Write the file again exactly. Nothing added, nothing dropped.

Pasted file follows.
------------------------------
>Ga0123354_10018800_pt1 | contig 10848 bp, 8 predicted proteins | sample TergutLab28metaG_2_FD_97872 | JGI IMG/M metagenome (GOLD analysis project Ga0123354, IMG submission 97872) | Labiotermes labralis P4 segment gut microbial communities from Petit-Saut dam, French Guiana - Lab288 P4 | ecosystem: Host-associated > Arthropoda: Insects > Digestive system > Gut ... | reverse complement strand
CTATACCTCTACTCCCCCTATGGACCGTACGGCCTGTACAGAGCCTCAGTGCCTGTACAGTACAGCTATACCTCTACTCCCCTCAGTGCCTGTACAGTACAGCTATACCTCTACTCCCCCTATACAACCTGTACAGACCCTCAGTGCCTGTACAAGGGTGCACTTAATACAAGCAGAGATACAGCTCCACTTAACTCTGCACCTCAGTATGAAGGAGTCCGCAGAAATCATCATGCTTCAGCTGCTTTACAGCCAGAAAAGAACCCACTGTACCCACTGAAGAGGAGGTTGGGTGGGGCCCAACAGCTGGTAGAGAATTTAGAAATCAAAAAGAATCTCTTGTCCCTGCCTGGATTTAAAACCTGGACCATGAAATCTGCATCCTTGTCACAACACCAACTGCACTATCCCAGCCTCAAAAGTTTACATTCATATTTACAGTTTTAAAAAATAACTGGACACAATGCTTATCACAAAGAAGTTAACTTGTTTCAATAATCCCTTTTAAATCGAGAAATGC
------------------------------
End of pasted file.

>Ga0123354_10018800_pt1 | contig 10848 bp, 8 predicted proteins | sample TergutLab28metaG_2_FD_97872 | JGI IMG/M metagenome (GOLD analysis project Ga0123354, IMG submission 97872) | Labiotermes labralis P4 segment gut microbial communities from Petit-Saut dam, French Guiana - Lab288 P4 | ecosystem: Host-associated > Arthropoda: Insects > Digestive system > Gut ... | reverse complement strand
CTATACCTCTACTCCCCCTATGGACCGTACGGCCTGTACAGAGCCTCAGTGCCTGTACAGTACAGCTATACCTCTACTCCCCTCAGTGCCTGTACAGTACAGCTATACCTCTACTCCCCCTATACAACCTGTACAGACCCTCAGTGCCTGTACAAGGGTGCACTTAATACAAGCAGAGATACAGCTCCACTTAACTCTGCACCTCAGTATGAAGGAGTCCGCAGAAATCATCATGCTTCAGCTGCTTTACAGCCAGAAAAGAACCCACTGTACCCACTGAAGAGGAGGTTGGGTGGGGCCCAACAGCTGGTAGAGAATTTAGAAATCAAAAAGAATCTCTTGTCCCTGCCTGGATTTAAAACCTGGACCATGAAATCTGCATCCTTGTCACAACACCAACTGCACTATCCCAGCCTCAAAAGTTTACATTCATATTTACAGTTTTAAAAAATAACTGGACACAATGCTTATCACAAAGAAGTTAACTTGTTTCAATAATCCCTTTTAAATCGAGAAATGC